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Printable Medical Release Form
Most of the time, kids' accidents and emergencies are entirely unpredictable, unplanned, and unexpected and they can catch caregivers off guard, too! That's why you need to print copies of this free medical release form, so you can give clear, irrefutable consent for medical treatment—even if you cannot be reached by phone, text, or email in the event that your child suffers an injury that requires medical treatment.Continue to 2 of 4 below.
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Why You Need a Medical Release Form
Many urgent care facilities and emergency rooms will not treat minor children unless:
- A parent is present
- A parent has given consent, in writing, or
- The child's life is in danger
But what about injuries that aren't life-threatening. Say your child suffers a broken bone on the playground while you're at work or out of town. You don't want your child to have to wait for treatment—including pain relievers—until you can be reached.Continue to 3 of 4 below.
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How to Fill Out This Medical Release Form
- Start by printing both pages of the medical release form.
- Fill out the form completely. Be sure to include your ex's contact information, if he or she shares custody or parenting responsibilities.
- Repeat steps 1 and 2 for each child.
Note: The form is in PDF format. You can download Adobe Acrobat Reader if your computer is not configured to read PDF documents.Continue to 4 of 4 below.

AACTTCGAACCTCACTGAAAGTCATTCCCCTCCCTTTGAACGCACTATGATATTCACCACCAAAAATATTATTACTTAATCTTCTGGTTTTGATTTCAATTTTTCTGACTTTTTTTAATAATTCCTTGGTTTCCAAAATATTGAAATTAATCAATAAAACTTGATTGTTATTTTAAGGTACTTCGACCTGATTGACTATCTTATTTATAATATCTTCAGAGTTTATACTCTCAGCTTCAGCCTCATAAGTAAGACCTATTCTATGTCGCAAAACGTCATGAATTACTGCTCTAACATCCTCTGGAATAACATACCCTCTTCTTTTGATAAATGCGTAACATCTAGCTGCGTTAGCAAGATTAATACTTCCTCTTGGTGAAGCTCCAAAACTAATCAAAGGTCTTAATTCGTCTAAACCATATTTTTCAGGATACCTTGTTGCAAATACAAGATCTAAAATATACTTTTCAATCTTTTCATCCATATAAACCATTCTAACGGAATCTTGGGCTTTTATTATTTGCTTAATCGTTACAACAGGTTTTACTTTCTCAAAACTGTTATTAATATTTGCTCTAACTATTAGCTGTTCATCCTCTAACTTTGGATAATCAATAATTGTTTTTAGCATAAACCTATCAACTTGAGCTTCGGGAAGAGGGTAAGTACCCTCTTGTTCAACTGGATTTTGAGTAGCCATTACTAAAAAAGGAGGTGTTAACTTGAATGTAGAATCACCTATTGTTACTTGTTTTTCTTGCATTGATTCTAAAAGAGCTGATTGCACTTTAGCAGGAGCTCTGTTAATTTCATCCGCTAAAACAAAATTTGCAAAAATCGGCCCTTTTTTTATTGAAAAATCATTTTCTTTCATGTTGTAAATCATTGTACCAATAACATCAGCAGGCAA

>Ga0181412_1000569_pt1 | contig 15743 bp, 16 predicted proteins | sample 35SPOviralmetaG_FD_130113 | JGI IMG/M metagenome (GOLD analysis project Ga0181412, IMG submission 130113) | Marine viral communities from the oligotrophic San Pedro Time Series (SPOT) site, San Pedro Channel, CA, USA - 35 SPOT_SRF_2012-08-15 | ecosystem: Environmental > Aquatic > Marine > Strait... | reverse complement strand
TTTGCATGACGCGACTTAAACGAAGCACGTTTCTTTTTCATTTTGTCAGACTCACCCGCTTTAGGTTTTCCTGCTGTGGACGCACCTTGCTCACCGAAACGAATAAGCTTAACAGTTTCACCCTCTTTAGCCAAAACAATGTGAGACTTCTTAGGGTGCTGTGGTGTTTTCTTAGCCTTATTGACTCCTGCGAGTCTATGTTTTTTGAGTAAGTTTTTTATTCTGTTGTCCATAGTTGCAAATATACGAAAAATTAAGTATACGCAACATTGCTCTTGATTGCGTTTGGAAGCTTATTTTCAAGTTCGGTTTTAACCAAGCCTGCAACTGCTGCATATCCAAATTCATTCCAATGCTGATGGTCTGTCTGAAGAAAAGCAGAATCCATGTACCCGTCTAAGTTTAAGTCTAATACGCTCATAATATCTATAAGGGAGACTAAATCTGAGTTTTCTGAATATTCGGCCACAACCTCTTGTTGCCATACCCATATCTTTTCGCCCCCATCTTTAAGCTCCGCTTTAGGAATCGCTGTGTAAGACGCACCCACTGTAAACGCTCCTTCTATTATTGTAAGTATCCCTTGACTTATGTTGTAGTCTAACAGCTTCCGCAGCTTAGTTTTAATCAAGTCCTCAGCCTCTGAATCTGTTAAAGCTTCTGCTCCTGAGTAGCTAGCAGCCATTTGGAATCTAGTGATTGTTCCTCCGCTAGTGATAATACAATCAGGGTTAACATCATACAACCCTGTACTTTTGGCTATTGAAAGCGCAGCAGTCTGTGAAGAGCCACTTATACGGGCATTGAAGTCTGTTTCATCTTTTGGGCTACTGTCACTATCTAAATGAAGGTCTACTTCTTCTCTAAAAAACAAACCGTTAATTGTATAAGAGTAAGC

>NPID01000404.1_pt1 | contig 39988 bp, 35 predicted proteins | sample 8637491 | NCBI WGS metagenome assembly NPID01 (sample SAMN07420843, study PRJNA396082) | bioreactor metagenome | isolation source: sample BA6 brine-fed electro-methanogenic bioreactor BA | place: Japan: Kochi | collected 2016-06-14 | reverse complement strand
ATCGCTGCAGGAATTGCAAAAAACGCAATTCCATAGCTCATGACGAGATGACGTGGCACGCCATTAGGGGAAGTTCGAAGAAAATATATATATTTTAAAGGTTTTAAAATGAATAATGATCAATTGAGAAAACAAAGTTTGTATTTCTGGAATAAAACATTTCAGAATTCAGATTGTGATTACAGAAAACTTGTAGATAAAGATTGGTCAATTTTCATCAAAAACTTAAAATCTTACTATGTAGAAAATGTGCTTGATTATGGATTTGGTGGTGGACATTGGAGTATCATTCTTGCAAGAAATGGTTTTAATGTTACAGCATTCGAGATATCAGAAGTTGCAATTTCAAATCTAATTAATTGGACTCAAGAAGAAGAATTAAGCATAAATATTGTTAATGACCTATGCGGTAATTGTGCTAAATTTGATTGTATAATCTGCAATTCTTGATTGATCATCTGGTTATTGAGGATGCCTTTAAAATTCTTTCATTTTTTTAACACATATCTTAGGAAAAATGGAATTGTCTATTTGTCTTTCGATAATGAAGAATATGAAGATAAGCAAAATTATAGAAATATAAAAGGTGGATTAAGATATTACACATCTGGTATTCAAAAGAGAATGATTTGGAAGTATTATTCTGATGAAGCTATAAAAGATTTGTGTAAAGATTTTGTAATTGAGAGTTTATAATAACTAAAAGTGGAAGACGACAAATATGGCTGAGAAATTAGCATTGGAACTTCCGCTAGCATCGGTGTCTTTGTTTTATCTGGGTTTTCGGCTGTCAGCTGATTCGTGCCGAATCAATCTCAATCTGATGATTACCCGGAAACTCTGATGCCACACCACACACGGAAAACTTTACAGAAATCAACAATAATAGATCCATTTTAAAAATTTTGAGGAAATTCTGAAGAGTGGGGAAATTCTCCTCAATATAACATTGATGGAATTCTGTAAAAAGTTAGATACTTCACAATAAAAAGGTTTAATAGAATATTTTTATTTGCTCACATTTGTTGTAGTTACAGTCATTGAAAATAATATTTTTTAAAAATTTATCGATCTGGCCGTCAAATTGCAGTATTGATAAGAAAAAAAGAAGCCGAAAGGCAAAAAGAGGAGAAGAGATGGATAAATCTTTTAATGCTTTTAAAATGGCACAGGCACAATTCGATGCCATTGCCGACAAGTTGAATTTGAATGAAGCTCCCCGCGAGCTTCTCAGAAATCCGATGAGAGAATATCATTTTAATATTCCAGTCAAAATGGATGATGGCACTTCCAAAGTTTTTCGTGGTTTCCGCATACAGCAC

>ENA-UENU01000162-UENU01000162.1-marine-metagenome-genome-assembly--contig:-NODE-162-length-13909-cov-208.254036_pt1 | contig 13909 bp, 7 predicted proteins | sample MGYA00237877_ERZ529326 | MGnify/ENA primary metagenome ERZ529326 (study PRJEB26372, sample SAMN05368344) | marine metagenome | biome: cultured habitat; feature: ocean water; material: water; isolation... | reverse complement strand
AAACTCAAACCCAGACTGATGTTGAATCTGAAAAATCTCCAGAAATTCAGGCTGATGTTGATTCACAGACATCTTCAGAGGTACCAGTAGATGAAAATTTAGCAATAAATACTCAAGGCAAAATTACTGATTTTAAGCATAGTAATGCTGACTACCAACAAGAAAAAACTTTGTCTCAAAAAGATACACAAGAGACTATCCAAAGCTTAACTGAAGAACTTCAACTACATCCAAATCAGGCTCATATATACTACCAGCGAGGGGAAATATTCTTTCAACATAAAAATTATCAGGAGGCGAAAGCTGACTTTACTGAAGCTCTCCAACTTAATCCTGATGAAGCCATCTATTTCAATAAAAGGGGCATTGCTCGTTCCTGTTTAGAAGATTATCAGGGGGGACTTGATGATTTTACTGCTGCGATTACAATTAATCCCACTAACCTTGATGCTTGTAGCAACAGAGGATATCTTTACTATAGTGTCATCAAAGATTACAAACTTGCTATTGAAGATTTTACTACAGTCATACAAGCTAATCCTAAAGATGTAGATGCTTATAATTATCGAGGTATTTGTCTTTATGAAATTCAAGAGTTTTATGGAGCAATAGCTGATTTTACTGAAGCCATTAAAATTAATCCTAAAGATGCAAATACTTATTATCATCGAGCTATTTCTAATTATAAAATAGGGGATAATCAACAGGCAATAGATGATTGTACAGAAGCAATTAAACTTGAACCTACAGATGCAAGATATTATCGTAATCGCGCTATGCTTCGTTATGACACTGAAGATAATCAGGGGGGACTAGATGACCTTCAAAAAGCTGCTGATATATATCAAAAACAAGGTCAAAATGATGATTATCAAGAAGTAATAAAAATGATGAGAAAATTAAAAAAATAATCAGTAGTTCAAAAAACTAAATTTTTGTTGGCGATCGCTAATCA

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How to Ensure That the Medical Release Form Is Accurate and Legal
There are a few additional steps to take to be sure your child has access to healthcare. Be sure to:
- Verify all of the phone numbers.
- Include primary and secondary insurance information.
- Have the form notarized at a notary public. (Note: Do not sign any copies of your kid's medical consent forms until you're in the presence of the notary! Signing them too early will nullify the entire process, and you'll have to start over.)
- If you share legal custody with your ex, make arrangements to... have the form notarized together so that you can both sign it. This is the best way to indicate that you both give consent for your child to receive treatment in the event that neither of you can be reached in an emergency.
- Consider having multiple copies notarized for each child.
- Keep notarized copies (not photocopies of the original) at home, at your ex's home, in your child's backpack, and anywhere your child frequents on a regular basis (such as a babysitter's house).
- Review the forms annually. If key information has changed, print new copies and start over. It's vitally important that all of the information be accurate and up-to-date!